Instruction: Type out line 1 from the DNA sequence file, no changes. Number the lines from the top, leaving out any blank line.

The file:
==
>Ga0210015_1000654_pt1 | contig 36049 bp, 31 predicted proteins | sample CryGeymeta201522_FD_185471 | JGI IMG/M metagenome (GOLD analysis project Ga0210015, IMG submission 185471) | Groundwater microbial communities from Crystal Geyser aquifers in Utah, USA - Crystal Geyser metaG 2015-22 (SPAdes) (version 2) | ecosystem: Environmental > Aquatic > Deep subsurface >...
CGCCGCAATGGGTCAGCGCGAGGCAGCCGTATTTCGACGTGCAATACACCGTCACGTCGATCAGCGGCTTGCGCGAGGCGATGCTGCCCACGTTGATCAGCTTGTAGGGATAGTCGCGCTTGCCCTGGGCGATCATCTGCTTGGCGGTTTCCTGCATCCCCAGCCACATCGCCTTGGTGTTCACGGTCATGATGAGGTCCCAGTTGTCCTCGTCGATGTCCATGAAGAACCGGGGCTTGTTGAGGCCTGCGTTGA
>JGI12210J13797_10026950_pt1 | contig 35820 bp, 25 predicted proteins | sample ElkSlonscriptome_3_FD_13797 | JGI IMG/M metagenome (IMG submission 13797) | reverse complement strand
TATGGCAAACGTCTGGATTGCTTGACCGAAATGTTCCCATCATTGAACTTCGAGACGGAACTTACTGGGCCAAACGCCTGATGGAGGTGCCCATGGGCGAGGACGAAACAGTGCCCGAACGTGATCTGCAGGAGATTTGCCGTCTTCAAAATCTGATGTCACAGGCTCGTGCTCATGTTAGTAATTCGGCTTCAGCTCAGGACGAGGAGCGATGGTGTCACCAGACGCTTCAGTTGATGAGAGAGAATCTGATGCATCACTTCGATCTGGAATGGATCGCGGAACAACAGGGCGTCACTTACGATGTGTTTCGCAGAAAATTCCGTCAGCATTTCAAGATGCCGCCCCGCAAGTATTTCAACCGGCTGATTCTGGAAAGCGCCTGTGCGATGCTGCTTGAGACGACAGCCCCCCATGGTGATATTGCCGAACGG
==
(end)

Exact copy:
>Ga0210015_1000654_pt1 | contig 36049 bp, 31 predicted proteins | sample CryGeymeta201522_FD_185471 | JGI IMG/M metagenome (GOLD analysis project Ga0210015, IMG submission 185471) | Groundwater microbial communities from Crystal Geyser aquifers in Utah, USA - Crystal Geyser metaG 2015-22 (SPAdes) (version 2) | ecosystem: Environmental > Aquatic > Deep subsurface >...